1. ^ Pope Benedict XVI met with Schönborn on 28 June 2010 and they were then joined by Sodano. Accounts of their discussions varied.[10]

References[edit]

  1. ^ "Austrian Cardinal Quits in Sex Scandal". New York Times. Associated Press. 15 April 1998. Retrieved 17 September 2017. 
  2. ^ "Messa solenne del Papa con i nuovi cardinali". La Reppublica (in Italian). 23 February 1998. Retrieved 2 September 2017. 
  3. ^ "'Exile' for disgraced Austrian cardinal". BBC News. 14 April 1998. Retrieved 17 April 2010. 
  4. ^ a b Gerhard Heger, Hans Hermann Groër, Biographisch-Bibliographisches Kirchenlexikon 26 (2006), pp. 529–534.
  5. ^ a b "Cardinal Hans Hermann Groer: Disgraced Archbishop of Vienna". The Independent. London, UK. 27 March 2003. Archived from the original on 24 March 2010. 
  6. ^ Owen, Richard (3 April 2010). "Vatican tries to shift blame for abuse on to John Paul". The Independent. Retrieved 28 July 2018.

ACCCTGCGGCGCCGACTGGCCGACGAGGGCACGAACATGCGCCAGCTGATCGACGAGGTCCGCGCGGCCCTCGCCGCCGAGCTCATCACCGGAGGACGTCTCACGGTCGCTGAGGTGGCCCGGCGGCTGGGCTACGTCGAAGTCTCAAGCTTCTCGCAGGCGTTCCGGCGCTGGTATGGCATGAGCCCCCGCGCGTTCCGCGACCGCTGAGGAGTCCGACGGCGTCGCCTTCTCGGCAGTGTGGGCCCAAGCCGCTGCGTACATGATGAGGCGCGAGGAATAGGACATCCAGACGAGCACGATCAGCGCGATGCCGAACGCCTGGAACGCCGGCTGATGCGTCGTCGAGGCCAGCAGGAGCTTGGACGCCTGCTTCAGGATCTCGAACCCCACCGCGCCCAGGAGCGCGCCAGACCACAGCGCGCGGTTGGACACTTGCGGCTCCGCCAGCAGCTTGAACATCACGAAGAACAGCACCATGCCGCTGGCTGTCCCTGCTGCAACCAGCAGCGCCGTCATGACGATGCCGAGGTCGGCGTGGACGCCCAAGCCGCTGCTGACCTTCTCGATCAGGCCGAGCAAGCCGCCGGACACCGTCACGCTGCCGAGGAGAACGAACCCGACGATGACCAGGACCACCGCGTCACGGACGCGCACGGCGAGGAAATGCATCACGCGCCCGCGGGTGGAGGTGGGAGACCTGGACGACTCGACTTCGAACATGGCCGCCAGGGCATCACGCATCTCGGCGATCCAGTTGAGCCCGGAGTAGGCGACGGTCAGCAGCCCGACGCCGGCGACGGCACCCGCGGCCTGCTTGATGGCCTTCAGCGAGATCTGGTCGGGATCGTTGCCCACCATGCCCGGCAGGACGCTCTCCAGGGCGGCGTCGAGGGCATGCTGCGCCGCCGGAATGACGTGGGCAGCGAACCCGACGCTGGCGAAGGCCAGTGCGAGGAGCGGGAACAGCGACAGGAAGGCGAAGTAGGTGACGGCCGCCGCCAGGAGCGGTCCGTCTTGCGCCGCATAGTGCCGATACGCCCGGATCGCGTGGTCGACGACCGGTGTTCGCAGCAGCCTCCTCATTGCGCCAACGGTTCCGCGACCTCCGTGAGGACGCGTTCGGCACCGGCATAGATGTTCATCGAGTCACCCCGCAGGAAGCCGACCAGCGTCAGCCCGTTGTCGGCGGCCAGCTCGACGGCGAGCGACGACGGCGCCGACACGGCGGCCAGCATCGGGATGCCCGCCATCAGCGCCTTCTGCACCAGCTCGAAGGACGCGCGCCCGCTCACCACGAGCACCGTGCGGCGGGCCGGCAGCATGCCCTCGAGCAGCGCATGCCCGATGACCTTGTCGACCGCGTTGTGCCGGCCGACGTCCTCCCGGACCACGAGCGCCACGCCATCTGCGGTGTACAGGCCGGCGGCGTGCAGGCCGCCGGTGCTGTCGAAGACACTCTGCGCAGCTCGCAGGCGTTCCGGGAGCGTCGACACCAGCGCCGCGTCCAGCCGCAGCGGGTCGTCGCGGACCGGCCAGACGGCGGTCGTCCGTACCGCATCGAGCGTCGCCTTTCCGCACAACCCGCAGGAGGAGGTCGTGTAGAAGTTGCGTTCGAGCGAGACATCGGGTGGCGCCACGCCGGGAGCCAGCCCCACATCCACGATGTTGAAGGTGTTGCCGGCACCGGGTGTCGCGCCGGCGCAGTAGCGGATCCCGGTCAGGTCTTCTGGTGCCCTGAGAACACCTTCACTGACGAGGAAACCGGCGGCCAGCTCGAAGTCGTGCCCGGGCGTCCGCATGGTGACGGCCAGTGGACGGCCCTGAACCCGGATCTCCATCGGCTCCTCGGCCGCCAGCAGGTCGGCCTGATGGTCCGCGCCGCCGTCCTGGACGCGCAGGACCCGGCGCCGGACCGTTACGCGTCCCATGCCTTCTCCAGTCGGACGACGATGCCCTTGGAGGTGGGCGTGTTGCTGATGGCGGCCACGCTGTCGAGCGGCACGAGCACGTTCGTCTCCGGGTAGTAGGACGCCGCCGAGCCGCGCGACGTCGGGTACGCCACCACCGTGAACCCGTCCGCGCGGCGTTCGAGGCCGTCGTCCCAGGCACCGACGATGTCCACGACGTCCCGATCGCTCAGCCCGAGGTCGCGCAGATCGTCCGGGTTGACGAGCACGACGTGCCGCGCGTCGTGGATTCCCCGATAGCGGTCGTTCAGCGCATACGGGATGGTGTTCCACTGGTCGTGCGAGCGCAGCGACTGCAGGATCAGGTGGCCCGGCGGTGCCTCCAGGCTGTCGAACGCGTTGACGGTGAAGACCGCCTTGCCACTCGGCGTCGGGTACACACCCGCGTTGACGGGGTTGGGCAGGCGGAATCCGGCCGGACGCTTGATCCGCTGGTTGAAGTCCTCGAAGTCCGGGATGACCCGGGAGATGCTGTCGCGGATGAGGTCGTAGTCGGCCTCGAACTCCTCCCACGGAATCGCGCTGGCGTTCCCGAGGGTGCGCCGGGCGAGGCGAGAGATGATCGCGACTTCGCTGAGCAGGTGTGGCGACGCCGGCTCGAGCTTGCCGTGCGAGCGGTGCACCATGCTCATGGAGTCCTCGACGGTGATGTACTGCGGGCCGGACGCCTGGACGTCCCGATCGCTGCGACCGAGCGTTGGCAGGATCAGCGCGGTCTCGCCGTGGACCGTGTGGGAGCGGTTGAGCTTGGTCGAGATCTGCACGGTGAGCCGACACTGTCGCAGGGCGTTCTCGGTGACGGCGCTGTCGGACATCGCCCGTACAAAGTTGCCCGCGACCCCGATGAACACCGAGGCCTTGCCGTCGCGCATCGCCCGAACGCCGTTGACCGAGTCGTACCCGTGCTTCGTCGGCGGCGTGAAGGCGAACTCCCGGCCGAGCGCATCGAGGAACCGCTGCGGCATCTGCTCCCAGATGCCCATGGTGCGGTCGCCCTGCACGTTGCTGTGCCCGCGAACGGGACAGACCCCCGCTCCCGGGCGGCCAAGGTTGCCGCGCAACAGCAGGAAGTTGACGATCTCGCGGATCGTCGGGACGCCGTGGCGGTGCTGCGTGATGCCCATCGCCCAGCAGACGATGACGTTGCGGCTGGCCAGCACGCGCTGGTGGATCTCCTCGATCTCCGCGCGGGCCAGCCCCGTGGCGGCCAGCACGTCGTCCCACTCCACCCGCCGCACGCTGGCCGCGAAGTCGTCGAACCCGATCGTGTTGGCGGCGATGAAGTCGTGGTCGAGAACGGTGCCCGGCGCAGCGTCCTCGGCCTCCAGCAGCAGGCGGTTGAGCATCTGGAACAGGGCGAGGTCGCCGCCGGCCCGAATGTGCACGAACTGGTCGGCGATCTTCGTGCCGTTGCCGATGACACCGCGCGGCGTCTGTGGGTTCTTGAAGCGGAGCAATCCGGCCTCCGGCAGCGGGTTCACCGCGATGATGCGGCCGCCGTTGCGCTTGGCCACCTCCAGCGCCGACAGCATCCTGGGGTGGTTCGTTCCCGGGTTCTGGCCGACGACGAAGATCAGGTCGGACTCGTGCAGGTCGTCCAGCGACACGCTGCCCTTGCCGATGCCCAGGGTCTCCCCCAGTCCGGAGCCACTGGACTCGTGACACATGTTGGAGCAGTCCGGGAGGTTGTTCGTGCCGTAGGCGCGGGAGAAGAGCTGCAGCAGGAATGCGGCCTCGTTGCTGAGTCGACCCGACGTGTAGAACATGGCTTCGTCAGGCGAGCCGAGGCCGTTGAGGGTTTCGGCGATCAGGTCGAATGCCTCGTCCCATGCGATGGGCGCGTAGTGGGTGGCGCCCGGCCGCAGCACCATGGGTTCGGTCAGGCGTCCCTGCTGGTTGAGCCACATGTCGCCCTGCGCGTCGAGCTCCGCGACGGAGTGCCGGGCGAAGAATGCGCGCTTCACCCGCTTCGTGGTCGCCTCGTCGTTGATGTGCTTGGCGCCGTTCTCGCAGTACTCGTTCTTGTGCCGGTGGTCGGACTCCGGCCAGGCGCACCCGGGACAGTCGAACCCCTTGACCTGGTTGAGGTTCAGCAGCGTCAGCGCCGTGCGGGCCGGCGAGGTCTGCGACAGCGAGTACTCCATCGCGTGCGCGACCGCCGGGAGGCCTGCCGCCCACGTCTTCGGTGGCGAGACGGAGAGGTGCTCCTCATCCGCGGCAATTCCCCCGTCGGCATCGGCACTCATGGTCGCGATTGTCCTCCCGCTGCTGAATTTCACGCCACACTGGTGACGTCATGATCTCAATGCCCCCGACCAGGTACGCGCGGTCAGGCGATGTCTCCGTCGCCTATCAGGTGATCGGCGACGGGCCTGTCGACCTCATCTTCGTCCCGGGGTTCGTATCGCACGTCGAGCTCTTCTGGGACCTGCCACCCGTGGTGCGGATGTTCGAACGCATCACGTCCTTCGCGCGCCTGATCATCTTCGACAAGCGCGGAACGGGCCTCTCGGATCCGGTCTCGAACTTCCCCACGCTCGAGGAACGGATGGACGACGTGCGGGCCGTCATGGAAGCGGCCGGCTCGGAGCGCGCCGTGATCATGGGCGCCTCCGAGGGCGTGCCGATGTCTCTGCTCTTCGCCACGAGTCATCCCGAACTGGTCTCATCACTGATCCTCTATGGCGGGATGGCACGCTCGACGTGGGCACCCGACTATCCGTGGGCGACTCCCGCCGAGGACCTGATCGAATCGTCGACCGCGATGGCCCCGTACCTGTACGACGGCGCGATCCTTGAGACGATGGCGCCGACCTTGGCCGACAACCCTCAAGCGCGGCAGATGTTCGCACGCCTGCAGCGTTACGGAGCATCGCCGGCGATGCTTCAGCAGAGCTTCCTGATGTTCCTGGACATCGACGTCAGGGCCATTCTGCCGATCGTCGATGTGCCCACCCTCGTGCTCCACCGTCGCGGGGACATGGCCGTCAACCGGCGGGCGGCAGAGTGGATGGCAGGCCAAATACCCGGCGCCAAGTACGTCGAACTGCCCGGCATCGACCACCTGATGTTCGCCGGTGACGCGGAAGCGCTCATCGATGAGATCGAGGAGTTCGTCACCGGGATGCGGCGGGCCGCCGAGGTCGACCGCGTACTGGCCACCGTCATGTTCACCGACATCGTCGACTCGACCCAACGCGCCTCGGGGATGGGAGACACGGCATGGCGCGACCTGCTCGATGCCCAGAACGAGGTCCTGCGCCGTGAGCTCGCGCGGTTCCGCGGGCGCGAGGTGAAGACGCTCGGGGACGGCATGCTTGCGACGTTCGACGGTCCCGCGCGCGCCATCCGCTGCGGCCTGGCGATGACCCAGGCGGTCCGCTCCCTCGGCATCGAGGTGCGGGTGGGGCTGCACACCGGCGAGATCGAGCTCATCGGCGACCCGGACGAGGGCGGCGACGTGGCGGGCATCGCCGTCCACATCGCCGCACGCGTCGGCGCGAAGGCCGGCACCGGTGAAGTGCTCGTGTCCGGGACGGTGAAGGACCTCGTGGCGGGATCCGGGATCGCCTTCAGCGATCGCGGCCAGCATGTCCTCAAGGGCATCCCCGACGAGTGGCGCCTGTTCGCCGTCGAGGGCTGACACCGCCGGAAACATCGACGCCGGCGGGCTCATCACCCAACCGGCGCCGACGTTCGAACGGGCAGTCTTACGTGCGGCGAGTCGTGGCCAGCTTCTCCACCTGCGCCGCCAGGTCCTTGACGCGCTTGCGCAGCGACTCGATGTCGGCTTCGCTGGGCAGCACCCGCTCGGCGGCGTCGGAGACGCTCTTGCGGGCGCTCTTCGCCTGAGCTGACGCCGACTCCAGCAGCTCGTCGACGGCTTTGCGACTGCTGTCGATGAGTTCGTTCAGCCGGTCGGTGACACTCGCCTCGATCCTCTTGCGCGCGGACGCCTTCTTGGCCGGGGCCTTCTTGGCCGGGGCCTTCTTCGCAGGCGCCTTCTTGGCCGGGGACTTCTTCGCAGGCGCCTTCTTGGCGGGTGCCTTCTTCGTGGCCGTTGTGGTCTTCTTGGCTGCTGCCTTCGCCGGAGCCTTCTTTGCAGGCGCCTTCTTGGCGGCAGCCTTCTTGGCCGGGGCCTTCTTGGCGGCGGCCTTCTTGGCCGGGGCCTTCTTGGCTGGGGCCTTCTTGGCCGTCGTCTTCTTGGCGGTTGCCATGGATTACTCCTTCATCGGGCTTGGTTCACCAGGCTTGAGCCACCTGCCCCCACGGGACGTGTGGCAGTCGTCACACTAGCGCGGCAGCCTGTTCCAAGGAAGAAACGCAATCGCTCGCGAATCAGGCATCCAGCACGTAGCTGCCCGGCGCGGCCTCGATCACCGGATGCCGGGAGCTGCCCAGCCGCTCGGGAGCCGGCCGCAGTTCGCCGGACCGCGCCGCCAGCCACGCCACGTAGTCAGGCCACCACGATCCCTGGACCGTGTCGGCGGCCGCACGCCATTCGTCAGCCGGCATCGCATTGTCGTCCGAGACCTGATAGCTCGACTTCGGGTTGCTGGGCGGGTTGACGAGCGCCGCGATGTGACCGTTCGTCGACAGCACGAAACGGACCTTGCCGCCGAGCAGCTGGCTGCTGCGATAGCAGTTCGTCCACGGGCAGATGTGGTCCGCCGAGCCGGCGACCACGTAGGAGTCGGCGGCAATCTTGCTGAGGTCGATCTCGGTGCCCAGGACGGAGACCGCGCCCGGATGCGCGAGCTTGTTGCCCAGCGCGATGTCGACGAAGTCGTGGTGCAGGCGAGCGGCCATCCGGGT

7. ^ a b Pancevski, Bojan; Follain, John. "John Paul 'ignored abuse of 2,000 boys'". The Sunday Times. Archived from the original on 31 May 2010. 
  8. ^ Pullella, Philip (9 May 2010). "Cardinal accuses Vatican official of abuse cover-up". Reuters. Retrieved 28 July 2018. 
  9. ^ Owen, Richard. "Archbishop of Vienna accuses one of Pope's closest aides of abuse cover-up". The Times. Archived from the original on 22 May 2010. Retrieved 28 July 2018. 
  10. ^ Arco, Anna (28 June 2010). "Benedict calls in Schönborn and Sodano". Catholic Herald. Retrieved 28 July 2018. 
  11. ^ Czernin, Hubertus (1998). Das Buch Groer: Eine Kirchenchronik. Dokumentation (in German). Wieser Verlag. [page needed]
  12. ^ Meisner, Joachim (5 April 2003). "Bound with Mary". Gottgeweiht. Retrieved 26 March 2017. 

External links[edit]

Catholic Church titles
Preceded by
Franz König
Archbishop of Vienna
1986–1995
Succeeded by
Christoph Schönborn
New title Cardinal Priest of Santi Gioacchino ed Anna al Tuscolano
1988–2003
Succeeded by
Keith O'Brien